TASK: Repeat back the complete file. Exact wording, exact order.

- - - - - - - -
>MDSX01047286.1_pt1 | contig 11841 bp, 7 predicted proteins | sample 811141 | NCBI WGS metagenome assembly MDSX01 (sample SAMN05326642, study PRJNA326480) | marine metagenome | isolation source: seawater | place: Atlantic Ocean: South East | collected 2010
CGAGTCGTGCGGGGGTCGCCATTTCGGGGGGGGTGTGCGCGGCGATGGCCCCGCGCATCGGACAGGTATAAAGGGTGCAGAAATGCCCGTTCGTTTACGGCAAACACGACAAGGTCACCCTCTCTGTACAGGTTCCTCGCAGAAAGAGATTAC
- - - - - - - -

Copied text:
>MDSX01047286.1_pt1 | contig 11841 bp, 7 predicted proteins | sample 811141 | NCBI WGS metagenome assembly MDSX01 (sample SAMN05326642, study PRJNA326480) | marine metagenome | isolation source: seawater | place: Atlantic Ocean: South East | collected 2010
CGAGTCGTGCGGGGGTCGCCATTTCGGGGGGGGTGTGCGCGGCGATGGCCCCGCGCATCGGACAGGTATAAAGGGTGCAGAAATGCCCGTTCGTTTACGGCAAACACGACAAGGTCACCCTCTCTGTACAGGTTCCTCGCAGAAAGAGATTAC